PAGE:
Savor that wondrous feeling you have right now, that feeling of partial relaxation following a Giants game that was never really too stressful. These games don't come around too often. Do they come around less often than they did last year? We have stats for that:
Now, note those include the blowout wins in addition to the blowout losses. You're adding awscrewthises to the woohoos, which probably isn't great math. But it kinda works, like adding a decimal to a decimal to make OPS. We're just looking for stress-free games. So far, the Giants haven't had a lot. If you consider four-run games out of reach, the Giants have had non-stressful games about a third of the time. If you think those are in play, then a cool 89 percent of Giants games have made you watch until the end this season.
So damned many.
Tonight, the first Giants batter hit a dinger, and then the pitchers never allowed a run. That's a solid formula. Moneyball 2???
Yusmeiro Petit is a masterpiece cicada, lying dormant and forgotten until every 16th appearance, surprise! He's Greg Maddux riding a wyvern. And you think, whoa, that guy is kind of Greg Maddux riding a wyvern. Then he goes back to the guy he was, and will likely always be, a command maven of the highest order who is imperfect but absolutely perfect for a swingman spot in a good bullpen. If you weren't convinced by his strong finish last year, here's another piece of evidence. Great outing, there.
Though when Dock Ellis thought he was going to have the day off, he took acid and threw a no-hitter. Food for thought.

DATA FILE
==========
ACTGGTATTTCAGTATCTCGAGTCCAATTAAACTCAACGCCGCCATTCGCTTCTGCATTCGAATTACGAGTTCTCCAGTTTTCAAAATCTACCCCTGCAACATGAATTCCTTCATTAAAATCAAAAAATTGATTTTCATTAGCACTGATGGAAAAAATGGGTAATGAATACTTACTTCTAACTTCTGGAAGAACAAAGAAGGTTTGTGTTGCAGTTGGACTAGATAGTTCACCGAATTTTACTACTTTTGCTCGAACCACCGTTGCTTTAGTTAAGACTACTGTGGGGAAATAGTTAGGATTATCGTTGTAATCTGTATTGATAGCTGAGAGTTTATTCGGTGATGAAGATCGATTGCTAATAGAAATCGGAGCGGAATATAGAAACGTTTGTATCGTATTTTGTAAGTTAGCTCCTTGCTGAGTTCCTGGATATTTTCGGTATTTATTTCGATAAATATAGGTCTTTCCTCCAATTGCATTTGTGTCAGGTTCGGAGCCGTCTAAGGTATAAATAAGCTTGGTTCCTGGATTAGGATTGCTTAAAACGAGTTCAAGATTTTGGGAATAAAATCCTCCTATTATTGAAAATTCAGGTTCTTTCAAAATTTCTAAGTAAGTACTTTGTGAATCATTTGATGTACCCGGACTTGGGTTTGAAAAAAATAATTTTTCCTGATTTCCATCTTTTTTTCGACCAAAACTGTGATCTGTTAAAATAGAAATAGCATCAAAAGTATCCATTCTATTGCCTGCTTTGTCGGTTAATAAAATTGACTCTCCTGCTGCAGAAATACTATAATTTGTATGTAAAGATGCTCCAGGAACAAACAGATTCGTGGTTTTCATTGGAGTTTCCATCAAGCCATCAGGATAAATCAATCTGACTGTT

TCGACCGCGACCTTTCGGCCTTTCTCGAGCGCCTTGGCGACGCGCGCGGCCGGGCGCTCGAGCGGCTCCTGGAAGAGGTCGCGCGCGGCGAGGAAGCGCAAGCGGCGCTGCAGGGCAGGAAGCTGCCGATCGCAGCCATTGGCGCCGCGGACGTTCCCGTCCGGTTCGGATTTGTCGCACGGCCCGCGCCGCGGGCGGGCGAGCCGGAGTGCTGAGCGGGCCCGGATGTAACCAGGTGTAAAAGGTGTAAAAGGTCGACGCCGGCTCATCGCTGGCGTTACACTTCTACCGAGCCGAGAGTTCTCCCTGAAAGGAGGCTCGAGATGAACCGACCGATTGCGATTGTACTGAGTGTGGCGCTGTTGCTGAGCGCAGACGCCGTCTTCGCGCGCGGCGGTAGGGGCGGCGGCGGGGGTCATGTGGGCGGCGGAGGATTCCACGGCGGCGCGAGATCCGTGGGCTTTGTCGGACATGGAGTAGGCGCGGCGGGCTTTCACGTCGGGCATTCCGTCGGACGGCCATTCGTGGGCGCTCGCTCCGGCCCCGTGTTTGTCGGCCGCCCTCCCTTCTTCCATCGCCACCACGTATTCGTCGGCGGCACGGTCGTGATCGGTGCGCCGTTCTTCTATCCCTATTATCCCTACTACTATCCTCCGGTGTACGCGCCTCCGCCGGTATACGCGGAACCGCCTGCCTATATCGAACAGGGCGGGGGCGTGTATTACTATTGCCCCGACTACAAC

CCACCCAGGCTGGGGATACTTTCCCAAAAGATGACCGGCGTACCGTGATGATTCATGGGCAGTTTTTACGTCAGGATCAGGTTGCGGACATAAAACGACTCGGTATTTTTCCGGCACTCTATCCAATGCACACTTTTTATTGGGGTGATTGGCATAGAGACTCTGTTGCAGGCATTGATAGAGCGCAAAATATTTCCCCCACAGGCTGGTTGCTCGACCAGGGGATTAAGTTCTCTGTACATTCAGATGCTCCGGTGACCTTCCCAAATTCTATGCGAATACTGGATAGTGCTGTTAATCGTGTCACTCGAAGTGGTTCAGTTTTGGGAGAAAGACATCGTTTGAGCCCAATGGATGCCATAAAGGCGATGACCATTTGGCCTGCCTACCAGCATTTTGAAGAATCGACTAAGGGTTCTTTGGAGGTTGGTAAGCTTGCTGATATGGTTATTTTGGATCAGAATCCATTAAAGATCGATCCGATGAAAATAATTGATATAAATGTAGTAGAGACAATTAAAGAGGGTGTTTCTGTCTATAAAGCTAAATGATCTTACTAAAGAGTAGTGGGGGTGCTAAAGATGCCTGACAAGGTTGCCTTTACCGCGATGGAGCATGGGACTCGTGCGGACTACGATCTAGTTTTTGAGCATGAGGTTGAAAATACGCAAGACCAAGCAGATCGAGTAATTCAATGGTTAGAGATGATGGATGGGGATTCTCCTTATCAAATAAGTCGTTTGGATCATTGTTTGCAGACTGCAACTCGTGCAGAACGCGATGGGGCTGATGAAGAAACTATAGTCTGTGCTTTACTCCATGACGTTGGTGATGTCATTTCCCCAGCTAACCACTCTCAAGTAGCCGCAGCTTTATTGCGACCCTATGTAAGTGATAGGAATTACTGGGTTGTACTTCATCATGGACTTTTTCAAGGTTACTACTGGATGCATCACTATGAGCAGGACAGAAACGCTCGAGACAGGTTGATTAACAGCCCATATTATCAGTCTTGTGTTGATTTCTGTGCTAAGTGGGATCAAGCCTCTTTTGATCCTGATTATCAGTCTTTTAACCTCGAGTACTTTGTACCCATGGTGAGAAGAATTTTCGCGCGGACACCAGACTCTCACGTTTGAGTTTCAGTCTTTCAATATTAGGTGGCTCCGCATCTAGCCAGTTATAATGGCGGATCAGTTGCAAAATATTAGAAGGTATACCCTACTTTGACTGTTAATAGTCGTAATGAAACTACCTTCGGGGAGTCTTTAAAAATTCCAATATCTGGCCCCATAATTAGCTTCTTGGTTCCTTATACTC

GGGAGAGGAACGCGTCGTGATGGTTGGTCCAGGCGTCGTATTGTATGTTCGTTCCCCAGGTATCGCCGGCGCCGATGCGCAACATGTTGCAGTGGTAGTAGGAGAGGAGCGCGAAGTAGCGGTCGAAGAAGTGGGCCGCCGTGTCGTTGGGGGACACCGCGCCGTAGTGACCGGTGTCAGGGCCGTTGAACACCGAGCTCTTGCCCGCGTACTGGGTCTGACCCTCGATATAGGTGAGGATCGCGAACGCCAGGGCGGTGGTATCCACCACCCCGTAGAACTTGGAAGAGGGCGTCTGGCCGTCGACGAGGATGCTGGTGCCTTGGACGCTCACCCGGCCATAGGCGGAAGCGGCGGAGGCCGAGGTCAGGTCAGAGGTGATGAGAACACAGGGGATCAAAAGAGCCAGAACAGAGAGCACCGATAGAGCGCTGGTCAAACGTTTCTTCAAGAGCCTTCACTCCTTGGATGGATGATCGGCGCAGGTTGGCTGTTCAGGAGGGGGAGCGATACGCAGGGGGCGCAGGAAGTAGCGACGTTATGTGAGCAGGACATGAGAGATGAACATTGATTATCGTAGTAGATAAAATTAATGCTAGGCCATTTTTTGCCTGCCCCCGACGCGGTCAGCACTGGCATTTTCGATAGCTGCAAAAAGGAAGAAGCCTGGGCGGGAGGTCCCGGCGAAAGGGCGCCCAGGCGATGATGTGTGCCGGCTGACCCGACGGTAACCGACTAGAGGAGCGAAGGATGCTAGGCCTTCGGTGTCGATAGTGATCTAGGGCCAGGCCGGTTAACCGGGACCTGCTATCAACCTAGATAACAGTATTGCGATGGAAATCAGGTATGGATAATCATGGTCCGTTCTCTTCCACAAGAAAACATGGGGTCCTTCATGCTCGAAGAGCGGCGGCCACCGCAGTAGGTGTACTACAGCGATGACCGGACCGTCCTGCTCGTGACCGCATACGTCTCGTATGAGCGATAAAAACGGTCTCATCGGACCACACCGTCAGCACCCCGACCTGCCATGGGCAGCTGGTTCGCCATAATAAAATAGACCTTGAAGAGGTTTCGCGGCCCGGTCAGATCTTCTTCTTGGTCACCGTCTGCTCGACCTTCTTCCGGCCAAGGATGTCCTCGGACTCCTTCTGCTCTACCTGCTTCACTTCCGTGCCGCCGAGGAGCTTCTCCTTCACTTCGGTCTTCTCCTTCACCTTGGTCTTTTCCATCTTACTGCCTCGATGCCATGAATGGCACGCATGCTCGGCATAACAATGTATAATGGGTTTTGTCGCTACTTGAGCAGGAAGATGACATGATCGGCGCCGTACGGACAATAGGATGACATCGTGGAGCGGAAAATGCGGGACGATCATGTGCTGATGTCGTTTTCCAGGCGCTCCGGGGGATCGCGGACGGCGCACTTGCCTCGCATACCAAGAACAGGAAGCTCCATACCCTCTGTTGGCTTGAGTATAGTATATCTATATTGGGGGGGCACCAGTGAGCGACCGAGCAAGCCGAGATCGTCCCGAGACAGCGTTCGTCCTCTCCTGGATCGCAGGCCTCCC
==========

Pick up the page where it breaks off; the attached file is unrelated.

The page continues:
If one of the pitchers gets hurt or starts failing beyond repair, it's probably Petit who will assume the rotation spot. The odds are against that being a good thing, but at least starts like this make you think it's not going to be a bad thing. He's more than competent. And occasionally, he's a masterpiece cicada, ready for his moment in the sun.
That's the thing about this team: I can write good things about a lot of the spare parts. I can name a dozen former Giants utility infielders worse than Brandon Hicks or Joaquin Arias, a dozen backup catchers worse than Hector Sanchez, a dozen fourth outfielders worse than Gregor Blanco, a dozen fifth outfielders worse than Juan Perez, and a dozen spot starters worse than Petit.
I'm not exactly wizened enough to add the WARs to the UZRs and tell you what that means, but it seems like it should add up to something worthwhile by the end of the season. It's a well-built roster on the fringes.
Through 27 games, 2013: 18 dingers
Through 27 games, 2014: 33 dingers
It's not in your head. They're real, and they're spectacular. The Giants have gone homerless in 30 percent of their games this year (seven out of 27). They were homerless in 52 percent of their games last year.
Brandon Crawford made his first jaw-dropping play of 2014 (that wasn't a part of a double play, that is). There have been a paucity of such plays this year, combined with a few bumblehanded plays that aren't his style. It's not just my eyeballs telling me this; he's average according to Baseball-Reference.com's dWAR, and FanGraphs has him as a negative defensive shortstop this year.
I'm as worried about this as I am about Pablo's batting average right now. That is, not very. If you're worried about sample size for hitters and pitchers in April, you shouldn't even sniff at a defender's performance in April. Before Tuesday, he had 33 put outs and 56 assists for the season. That's, like, a 10-game stretch for a hitter. Can you imagine freaking out over every 10-game slump for everyone? Seems taxing.
Crawford's still an elite defender -- top-third in the game, at least. It was just nice to see the proof in the backhand-stab-in-the-hole-with-a-brilliant-throw pudding.
What about you, Matt Cain? What did you think about this game that you missed?